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4.4 out of 5 stars
4.4 out of 5 stars
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on 7 November 2003
In my opinion one of the best comedies I have seen.
With Steve Martin, Chevy Chase and Martin Short all on top form as the three dim-witted unemployed Hollywood actors who are enlisted to help a little mexican village from the terrors of a man called "El Guapo"! The thing is...they think its just a show, that is until the real bullets start flying.
This film has some truly brilliant slapstick moments which I won't ruin for you (but the "my little buttercup" song and "male plane" joke had me in fits).
This film will keep everyone entertained with the various gunfights, a fight with invisible swordsman (doesn't last long), singing bushes, sing alongs and "male" planes. What is not to love about this film. It is Highly recommended.
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on 27 November 2001
I love it every moment of it is so funny and I can watch it over and over again. The singing bush, Little Neddy, Germans, Mexicans, and pretty ladies this film has it all. Steve Martin, Chevy Chase and Martin Short are so funny and it is there best film. In one words this film is Brillant and a must buy.
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on 8 February 2002
I first saw the Three Amigos a number of years ago and recently bought it on DVD. Along with digital enhancments it is still one of those comedy classics. Steve Martin, Chevy Chase and Martin Short all give brilliant performances with great individual touches to the characters they portrait. There isn't a moment without comedy, "toungue in cheek" romance or mass gun fighting (with amazing gun skills) in this film.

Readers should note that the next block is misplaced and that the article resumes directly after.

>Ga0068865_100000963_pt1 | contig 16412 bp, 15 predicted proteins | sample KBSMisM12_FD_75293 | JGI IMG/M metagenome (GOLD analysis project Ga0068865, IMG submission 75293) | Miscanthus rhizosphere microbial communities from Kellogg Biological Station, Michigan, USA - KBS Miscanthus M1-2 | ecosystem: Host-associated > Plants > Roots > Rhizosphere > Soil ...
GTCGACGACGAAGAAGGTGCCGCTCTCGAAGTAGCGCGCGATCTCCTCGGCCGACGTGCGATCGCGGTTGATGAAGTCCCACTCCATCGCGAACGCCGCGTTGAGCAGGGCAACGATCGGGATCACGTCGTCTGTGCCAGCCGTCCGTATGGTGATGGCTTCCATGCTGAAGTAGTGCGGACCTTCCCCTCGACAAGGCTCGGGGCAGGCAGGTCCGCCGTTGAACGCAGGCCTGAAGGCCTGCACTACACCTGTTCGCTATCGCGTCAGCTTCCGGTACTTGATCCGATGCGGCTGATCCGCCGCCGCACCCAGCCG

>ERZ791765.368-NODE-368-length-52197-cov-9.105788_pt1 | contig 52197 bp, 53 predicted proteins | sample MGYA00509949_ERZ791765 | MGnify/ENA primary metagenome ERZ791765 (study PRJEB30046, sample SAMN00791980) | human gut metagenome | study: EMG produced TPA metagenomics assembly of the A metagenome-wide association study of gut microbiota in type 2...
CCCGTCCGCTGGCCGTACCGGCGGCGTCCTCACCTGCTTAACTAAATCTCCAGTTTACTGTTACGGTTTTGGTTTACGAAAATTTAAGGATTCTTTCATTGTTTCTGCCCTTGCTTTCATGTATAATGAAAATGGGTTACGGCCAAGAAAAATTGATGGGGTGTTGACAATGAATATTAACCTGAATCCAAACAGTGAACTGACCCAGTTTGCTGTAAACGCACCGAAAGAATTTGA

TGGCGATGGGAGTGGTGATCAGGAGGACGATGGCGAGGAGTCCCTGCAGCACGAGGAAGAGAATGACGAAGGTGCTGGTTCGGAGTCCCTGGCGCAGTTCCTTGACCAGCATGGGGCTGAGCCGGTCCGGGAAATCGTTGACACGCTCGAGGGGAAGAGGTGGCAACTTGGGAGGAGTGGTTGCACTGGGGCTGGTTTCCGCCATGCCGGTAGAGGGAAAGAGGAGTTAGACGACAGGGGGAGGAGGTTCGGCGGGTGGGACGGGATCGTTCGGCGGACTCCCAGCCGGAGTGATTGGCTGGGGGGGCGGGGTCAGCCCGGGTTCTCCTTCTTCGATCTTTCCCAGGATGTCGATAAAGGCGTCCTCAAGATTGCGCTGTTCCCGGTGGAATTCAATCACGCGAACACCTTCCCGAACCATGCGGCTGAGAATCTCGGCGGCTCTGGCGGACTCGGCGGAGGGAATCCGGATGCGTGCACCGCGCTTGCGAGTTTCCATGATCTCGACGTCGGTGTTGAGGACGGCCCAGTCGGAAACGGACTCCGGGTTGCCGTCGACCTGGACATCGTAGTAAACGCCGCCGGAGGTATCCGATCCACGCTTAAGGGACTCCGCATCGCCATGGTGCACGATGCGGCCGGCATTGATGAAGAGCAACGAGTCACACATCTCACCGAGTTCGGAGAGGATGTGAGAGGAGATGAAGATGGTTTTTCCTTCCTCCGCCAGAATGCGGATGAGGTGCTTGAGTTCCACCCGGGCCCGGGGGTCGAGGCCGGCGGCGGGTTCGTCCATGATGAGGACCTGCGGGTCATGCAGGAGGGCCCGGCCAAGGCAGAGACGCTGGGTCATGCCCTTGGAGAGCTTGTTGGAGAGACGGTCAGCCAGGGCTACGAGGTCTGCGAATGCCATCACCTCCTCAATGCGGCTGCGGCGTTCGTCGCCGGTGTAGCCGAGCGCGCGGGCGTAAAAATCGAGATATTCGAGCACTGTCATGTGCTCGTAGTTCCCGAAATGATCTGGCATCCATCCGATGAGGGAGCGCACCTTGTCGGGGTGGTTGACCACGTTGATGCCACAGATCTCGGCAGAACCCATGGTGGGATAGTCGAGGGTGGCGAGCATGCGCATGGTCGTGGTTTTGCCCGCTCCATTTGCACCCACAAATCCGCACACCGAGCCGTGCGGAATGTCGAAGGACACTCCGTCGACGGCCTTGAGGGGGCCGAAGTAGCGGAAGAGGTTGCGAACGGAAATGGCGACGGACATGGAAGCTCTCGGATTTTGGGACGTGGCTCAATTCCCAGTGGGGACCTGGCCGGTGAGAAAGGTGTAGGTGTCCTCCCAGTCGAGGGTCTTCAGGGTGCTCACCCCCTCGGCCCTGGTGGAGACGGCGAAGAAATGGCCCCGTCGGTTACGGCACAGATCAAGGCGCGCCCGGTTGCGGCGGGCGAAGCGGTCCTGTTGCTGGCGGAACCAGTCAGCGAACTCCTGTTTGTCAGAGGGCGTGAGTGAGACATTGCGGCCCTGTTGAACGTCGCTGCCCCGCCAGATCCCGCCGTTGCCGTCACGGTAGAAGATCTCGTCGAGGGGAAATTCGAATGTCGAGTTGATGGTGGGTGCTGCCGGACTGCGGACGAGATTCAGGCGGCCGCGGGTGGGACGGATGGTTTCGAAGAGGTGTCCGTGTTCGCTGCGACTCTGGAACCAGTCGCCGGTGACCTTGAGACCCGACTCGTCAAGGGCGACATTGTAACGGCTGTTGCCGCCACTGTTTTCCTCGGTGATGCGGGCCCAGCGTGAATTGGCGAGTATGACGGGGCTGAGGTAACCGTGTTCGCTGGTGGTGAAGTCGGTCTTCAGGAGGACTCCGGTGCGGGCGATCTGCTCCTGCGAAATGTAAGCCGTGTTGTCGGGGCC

Buy it! Its one of those movies you will want to watch over and over again.
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on 6 September 2015
A minor Landis but nice and enjoyable film, which is amusing and naif enough to be enjoyable if you approach it with the right spirit, that of a gentle and innocent comedy with 3 hilarious actors (especially Steve MArtin and Cheevy Chase) and the fantastic guest appearance of the singing bush (that is the composer and singer Randy Newman)
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"We're just going to have to use our brains."

Back in 1986, Three Amigos! was considered a bit of a disappointment considering the talent involved, but it's aged surprisingly well even if it's more pleasantly amusing than side-splitting. The idea's pretty foolproof, replaying the old Seven Samurai/Magnificent Seven plot of a village beset by bandits (led by Alfonso Arau, Emilio Hernandez's sidekick in The Wild Bunch, but promoted to lead villain duties here) calling on a bunch of down on their luck heroes to defend them. Only this time, instead of ronin or guns for hire, after mistaking a movie for the real thing they call on three silent movie stars who have just been fired by their studio without even the shirts off their back in the form of Steve Martin, Chevy Chase and Martin Short. The hapless trio aren't any the wiser either because the poor villagers couldn't afford to send them a detailed telegram, and from the ten peso version they ended up with they think they're just making a personal appearance south of the border where they still have some fans left...